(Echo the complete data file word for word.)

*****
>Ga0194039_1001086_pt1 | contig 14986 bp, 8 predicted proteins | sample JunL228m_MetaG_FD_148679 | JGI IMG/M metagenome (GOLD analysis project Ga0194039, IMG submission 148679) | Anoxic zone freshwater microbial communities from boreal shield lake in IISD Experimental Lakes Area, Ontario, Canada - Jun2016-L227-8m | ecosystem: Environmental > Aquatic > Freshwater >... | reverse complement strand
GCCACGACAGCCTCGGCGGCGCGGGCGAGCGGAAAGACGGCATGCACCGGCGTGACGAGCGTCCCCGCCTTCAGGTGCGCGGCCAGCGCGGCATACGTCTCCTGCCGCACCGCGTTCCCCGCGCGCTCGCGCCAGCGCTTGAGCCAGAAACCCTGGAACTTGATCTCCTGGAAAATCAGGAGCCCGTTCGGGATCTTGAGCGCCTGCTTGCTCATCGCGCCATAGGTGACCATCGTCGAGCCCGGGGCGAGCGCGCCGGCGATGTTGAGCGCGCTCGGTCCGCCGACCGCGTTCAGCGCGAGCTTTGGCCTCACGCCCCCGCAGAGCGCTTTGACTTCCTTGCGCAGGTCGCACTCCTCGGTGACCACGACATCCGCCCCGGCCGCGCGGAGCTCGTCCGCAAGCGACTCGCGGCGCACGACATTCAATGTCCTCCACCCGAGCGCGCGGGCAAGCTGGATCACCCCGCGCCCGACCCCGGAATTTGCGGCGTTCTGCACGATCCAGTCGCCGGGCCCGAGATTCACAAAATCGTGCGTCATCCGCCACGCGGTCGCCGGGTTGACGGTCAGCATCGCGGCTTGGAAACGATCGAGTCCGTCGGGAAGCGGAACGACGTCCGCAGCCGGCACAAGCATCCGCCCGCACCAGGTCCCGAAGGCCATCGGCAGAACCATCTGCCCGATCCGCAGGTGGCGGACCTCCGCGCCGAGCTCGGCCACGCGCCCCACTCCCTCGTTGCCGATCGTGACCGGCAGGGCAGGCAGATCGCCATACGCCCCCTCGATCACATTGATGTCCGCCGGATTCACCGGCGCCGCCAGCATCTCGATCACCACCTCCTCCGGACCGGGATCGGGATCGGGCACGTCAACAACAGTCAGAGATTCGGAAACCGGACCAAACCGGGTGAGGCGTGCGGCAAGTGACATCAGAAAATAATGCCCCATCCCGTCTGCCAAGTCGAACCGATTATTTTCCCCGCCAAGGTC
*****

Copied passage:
>Ga0194039_1001086_pt1 | contig 14986 bp, 8 predicted proteins | sample JunL228m_MetaG_FD_148679 | JGI IMG/M metagenome (GOLD analysis project Ga0194039, IMG submission 148679) | Anoxic zone freshwater microbial communities from boreal shield lake in IISD Experimental Lakes Area, Ontario, Canada - Jun2016-L227-8m | ecosystem: Environmental > Aquatic > Freshwater >... | reverse complement strand
GCCACGACAGCCTCGGCGGCGCGGGCGAGCGGAAAGACGGCATGCACCGGCGTGACGAGCGTCCCCGCCTTCAGGTGCGCGGCCAGCGCGGCATACGTCTCCTGCCGCACCGCGTTCCCCGCGCGCTCGCGCCAGCGCTTGAGCCAGAAACCCTGGAACTTGATCTCCTGGAAAATCAGGAGCCCGTTCGGGATCTTGAGCGCCTGCTTGCTCATCGCGCCATAGGTGACCATCGTCGAGCCCGGGGCGAGCGCGCCGGCGATGTTGAGCGCGCTCGGTCCGCCGACCGCGTTCAGCGCGAGCTTTGGCCTCACGCCCCCGCAGAGCGCTTTGACTTCCTTGCGCAGGTCGCACTCCTCGGTGACCACGACATCCGCCCCGGCCGCGCGGAGCTCGTCCGCAAGCGACTCGCGGCGCACGACATTCAATGTCCTCCACCCGAGCGCGCGGGCAAGCTGGATCACCCCGCGCCCGACCCCGGAATTTGCGGCGTTCTGCACGATCCAGTCGCCGGGCCCGAGATTCACAAAATCGTGCGTCATCCGCCACGCGGTCGCCGGGTTGACGGTCAGCATCGCGGCTTGGAAACGATCGAGTCCGTCGGGAAGCGGAACGACGTCCGCAGCCGGCACAAGCATCCGCCCGCACCAGGTCCCGAAGGCCATCGGCAGAACCATCTGCCCGATCCGCAGGTGGCGGACCTCCGCGCCGAGCTCGGCCACGCGCCCCACTCCCTCGTTGCCGATCGTGACCGGCAGGGCAGGCAGATCGCCATACGCCCCCTCGATCACATTGATGTCCGCCGGATTCACCGGCGCCGCCAGCATCTCGATCACCACCTCCTCCGGACCGGGATCGGGATCGGGCACGTCAACAACAGTCAGAGATTCGGAAACCGGACCAAACCGGGTGAGGCGTGCGGCAAGTGACATCAGAAAATAATGCCCCATCCCGTCTGCCAAGTCGAACCGATTATTTTCCCCGCCAAGGTC